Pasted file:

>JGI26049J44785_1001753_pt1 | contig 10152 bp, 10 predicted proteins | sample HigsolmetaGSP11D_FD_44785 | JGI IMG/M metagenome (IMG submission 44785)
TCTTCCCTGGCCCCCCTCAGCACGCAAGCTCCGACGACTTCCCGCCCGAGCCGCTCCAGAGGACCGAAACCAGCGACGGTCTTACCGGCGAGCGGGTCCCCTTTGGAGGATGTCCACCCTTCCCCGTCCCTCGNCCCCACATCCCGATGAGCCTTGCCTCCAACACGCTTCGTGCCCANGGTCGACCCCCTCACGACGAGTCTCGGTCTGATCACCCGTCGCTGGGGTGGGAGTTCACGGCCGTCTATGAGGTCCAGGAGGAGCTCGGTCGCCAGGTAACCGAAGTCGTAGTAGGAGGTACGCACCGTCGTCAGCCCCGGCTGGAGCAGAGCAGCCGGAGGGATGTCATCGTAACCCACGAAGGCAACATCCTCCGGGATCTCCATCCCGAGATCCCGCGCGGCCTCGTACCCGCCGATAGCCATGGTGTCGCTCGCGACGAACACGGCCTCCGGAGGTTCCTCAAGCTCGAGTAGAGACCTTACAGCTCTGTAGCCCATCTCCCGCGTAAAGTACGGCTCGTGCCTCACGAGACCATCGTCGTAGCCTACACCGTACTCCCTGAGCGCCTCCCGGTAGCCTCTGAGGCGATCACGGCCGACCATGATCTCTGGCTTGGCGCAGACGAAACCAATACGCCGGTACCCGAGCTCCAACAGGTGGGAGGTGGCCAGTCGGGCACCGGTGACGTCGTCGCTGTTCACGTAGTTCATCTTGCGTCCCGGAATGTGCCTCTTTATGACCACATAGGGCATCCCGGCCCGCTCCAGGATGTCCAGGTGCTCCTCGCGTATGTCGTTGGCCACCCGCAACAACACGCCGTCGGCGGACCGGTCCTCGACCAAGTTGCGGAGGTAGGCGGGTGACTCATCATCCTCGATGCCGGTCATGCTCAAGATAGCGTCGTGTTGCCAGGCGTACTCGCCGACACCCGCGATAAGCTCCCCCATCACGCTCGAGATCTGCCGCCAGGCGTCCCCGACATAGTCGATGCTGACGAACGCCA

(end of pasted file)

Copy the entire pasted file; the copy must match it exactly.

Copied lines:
>JGI26049J44785_1001753_pt1 | contig 10152 bp, 10 predicted proteins | sample HigsolmetaGSP11D_FD_44785 | JGI IMG/M metagenome (IMG submission 44785)
TCTTCCCTGGCCCCCCTCAGCACGCAAGCTCCGACGACTTCCCGCCCGAGCCGCTCCAGAGGACCGAAACCAGCGACGGTCTTACCGGCGAGCGGGTCCCCTTTGGAGGATGTCCACCCTTCCCCGTCCCTCGNCCCCACATCCCGATGAGCCTTGCCTCCAACACGCTTCGTGCCCANGGTCGACCCCCTCACGACGAGTCTCGGTCTGATCACCCGTCGCTGGGGTGGGAGTTCACGGCCGTCTATGAGGTCCAGGAGGAGCTCGGTCGCCAGGTAACCGAAGTCGTAGTAGGAGGTACGCACCGTCGTCAGCCCCGGCTGGAGCAGAGCAGCCGGAGGGATGTCATCGTAACCCACGAAGGCAACATCCTCCGGGATCTCCATCCCGAGATCCCGCGCGGCCTCGTACCCGCCGATAGCCATGGTGTCGCTCGCGACGAACACGGCCTCCGGAGGTTCCTCAAGCTCGAGTAGAGACCTTACAGCTCTGTAGCCCATCTCCCGCGTAAAGTACGGCTCGTGCCTCACGAGACCATCGTCGTAGCCTACACCGTACTCCCTGAGCGCCTCCCGGTAGCCTCTGAGGCGATCACGGCCGACCATGATCTCTGGCTTGGCGCAGACGAAACCAATACGCCGGTACCCGAGCTCCAACAGGTGGGAGGTGGCCAGTCGGGCACCGGTGACGTCGTCGCTGTTCACGTAGTTCATCTTGCGTCCCGGAATGTGCCTCTTTATGACCACATAGGGCATCCCGGCCCGCTCCAGGATGTCCAGGTGCTCCTCGCGTATGTCGTTGGCCACCCGCAACAACACGCCGTCGGCGGACCGGTCCTCGACCAAGTTGCGGAGGTAGGCGGGTGACTCATCATCCTCGATGCCGGTCATGCTCAAGATAGCGTCGTGTTGCCAGGCGTACTCGCCGACACCCGCGATAAGCTCCCCCATCACGCTCGAGATCTGCCGCCAGGCGTCCCCGACATAGTCGATGCTGACGAACGCCA